Category Archives: History of science or medicine

Pandemics and socialised medicine

AS the world grapples with a global health emergency that is COVID-19, many are drawing parallels with a pandemic of another infectious disease – influenza – that took the world by storm just over 100 years ago. We should hope against hope that this one isn’t as bad, but the 1918 flu had momentous long-term consequences – not least for the way countries deliver healthcare. Could COVID-19 do the same…?

Aneurin Bevan, architect of the UK’s National Health Service, at its birth in 1948

This article first appeared online in TIME on 7 March 2020. To continue reading, click here.

 

Fake news and infectious disease

JUST over 100 years ago, the so-called Spanish flu killed an estimated 50 million people, in probably the worst pandemic the world has seen. It erupted in the northern hemisphere spring of 1918 and circled the globe over the next three years…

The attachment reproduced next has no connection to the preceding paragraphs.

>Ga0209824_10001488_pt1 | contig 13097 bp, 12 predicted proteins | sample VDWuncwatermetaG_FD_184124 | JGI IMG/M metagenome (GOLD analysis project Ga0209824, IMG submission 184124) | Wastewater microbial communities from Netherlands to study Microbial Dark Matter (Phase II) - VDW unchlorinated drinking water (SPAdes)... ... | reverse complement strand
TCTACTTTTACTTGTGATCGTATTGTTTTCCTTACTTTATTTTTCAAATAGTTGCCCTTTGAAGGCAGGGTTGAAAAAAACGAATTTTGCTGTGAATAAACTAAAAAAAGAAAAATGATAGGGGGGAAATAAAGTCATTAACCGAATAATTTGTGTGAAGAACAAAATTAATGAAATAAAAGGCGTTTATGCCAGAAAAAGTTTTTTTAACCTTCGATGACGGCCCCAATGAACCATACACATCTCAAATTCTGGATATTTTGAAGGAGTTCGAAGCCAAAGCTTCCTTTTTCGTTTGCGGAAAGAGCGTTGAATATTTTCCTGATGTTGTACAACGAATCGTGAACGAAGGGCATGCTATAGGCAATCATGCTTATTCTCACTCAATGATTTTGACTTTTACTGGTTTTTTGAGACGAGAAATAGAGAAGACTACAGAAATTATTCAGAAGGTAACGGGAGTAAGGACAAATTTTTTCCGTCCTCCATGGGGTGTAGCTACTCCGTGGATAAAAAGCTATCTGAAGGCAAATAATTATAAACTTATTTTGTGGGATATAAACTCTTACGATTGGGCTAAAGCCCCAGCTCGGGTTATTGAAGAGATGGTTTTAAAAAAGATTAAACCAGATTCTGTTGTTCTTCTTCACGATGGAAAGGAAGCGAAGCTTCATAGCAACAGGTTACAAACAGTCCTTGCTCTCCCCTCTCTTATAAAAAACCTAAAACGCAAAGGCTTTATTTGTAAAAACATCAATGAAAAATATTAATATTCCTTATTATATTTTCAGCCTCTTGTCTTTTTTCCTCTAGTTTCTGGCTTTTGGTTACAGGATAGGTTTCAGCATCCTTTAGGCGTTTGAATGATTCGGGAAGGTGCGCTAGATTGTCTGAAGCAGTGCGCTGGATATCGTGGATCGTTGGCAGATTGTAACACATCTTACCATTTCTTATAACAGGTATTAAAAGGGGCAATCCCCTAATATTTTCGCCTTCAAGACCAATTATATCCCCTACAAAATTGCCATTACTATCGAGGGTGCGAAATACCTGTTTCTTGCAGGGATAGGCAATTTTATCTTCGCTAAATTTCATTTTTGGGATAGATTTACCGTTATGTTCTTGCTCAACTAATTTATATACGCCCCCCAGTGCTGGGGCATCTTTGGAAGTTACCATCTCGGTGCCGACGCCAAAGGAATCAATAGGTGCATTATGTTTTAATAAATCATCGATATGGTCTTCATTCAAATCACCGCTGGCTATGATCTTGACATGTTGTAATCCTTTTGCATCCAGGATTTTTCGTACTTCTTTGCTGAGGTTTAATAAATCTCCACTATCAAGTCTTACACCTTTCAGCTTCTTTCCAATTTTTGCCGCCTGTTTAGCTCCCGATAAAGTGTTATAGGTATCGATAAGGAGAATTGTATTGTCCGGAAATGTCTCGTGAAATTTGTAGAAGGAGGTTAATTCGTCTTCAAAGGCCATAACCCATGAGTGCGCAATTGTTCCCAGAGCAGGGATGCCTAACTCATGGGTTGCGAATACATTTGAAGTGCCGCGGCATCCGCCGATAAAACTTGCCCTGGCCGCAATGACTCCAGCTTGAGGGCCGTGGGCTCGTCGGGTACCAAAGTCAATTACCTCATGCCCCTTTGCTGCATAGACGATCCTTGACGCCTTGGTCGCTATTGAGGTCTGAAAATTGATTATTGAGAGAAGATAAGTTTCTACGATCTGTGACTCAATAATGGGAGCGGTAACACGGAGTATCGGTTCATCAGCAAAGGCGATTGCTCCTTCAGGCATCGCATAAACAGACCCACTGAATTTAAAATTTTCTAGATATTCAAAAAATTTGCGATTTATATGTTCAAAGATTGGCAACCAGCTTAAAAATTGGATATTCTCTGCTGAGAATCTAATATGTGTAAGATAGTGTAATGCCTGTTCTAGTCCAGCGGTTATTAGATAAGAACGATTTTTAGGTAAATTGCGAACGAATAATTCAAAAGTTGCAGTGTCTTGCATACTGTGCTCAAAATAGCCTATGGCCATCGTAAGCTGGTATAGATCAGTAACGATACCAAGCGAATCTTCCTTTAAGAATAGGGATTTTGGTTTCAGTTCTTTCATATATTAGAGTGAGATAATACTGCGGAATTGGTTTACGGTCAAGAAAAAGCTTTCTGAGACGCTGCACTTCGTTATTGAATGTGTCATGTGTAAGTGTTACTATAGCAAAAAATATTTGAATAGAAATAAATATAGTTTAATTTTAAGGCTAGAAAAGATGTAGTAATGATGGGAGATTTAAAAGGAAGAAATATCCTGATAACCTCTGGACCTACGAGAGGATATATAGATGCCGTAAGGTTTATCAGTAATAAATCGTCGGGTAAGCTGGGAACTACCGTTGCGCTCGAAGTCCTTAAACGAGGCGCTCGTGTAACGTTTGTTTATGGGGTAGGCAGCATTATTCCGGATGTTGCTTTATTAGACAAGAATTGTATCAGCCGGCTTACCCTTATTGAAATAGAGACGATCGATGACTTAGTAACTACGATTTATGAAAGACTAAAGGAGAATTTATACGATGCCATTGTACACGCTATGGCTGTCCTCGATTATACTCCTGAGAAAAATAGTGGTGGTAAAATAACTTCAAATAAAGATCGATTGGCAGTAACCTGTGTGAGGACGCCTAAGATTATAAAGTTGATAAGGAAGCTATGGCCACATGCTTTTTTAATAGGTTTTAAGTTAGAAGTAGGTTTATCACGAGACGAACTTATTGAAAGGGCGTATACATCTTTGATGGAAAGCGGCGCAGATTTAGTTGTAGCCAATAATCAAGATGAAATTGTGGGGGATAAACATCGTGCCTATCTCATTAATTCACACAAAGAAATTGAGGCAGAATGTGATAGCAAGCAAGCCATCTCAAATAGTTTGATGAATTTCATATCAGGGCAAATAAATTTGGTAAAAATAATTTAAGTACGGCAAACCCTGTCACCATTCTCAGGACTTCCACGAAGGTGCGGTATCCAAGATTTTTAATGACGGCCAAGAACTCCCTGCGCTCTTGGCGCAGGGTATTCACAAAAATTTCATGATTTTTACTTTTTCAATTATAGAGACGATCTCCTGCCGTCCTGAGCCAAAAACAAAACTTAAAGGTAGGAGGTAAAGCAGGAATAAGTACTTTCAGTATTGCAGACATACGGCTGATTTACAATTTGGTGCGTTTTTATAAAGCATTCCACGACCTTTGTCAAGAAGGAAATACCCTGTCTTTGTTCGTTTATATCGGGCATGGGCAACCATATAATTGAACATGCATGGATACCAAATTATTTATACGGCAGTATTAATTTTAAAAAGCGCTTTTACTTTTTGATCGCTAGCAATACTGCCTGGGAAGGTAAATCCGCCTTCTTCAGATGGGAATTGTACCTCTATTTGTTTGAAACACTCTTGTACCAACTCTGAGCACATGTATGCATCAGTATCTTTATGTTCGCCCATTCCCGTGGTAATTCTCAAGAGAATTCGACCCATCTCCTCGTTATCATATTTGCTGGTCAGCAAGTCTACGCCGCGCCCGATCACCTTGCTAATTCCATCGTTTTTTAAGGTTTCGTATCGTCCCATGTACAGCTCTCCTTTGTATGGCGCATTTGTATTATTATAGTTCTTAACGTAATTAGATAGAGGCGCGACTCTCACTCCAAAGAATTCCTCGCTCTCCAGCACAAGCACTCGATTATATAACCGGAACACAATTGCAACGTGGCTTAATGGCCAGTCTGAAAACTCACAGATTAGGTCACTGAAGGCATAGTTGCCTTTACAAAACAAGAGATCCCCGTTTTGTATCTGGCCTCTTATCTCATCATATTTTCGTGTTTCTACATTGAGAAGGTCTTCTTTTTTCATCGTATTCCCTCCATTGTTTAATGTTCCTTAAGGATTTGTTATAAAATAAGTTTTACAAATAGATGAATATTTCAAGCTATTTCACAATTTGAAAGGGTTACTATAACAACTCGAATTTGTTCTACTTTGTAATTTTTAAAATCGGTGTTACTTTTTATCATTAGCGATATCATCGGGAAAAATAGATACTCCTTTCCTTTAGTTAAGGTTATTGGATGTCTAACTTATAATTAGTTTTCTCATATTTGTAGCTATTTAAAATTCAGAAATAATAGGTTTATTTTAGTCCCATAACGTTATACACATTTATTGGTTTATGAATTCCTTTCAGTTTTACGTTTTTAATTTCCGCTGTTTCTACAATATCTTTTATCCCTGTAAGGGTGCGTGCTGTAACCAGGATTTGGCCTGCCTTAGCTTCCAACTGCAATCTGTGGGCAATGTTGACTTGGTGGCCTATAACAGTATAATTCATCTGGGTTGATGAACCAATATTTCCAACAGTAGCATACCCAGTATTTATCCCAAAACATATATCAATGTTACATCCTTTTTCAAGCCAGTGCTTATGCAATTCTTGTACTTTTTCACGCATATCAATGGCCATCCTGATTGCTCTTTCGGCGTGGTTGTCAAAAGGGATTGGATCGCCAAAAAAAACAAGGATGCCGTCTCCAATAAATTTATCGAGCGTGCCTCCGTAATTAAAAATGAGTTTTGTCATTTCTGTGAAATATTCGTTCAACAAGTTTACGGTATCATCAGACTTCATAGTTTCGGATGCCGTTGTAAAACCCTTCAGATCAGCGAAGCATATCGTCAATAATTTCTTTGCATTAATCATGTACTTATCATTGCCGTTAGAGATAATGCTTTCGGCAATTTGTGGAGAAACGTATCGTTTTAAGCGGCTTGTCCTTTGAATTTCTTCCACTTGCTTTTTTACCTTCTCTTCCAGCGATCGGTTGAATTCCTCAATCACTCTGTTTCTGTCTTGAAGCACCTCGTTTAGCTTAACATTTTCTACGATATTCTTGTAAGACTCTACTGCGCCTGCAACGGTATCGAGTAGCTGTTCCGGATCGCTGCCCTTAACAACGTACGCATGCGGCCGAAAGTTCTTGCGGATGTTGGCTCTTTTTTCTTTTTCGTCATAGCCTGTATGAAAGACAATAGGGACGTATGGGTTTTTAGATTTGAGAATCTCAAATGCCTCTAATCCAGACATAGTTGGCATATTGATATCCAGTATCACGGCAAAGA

This article was first published in The Sunday Times on 1 March 2020 . To continue reading, click here (paywall – I know, the irony).

Coronavirus and the geopolitics of disease

ON 28 January 2020 at the Great Hall of the People on Beijing’s Tiananmen Square – a symbol of the Chinese Communist Party’s political might – President Xi Jinping met Tedros Adhanom Ghebreyesus, the director-general of the World Health Organisation (WHO), to discuss the current coronavirus outbreak. “The epidemic is a devil,” Xi said. “We cannot let the devil hide.” …

Wuhan railway station during the coronavirus outbreak, January 2020

This article first appeared on the cover of New Statesman, issue 21-27 February 2020. To continue reading, click here.

Beyond borders: the best books about pandemics

WITH cases of coronavirus reported on four continents, health experts are concerned it could become a pandemic. The world is currently in the grip of two others – Aids and tuberculosis – while measles is on the rise again and polio stubbornly resists eradication. When smallpox was wiped out, some in the medical community were so high on their success they thought other infectious diseases would soon be licked. Fifty years later, this triumph remains unique…

This article was first published in The Guardian on 6 February 2020. To continue reading, click here.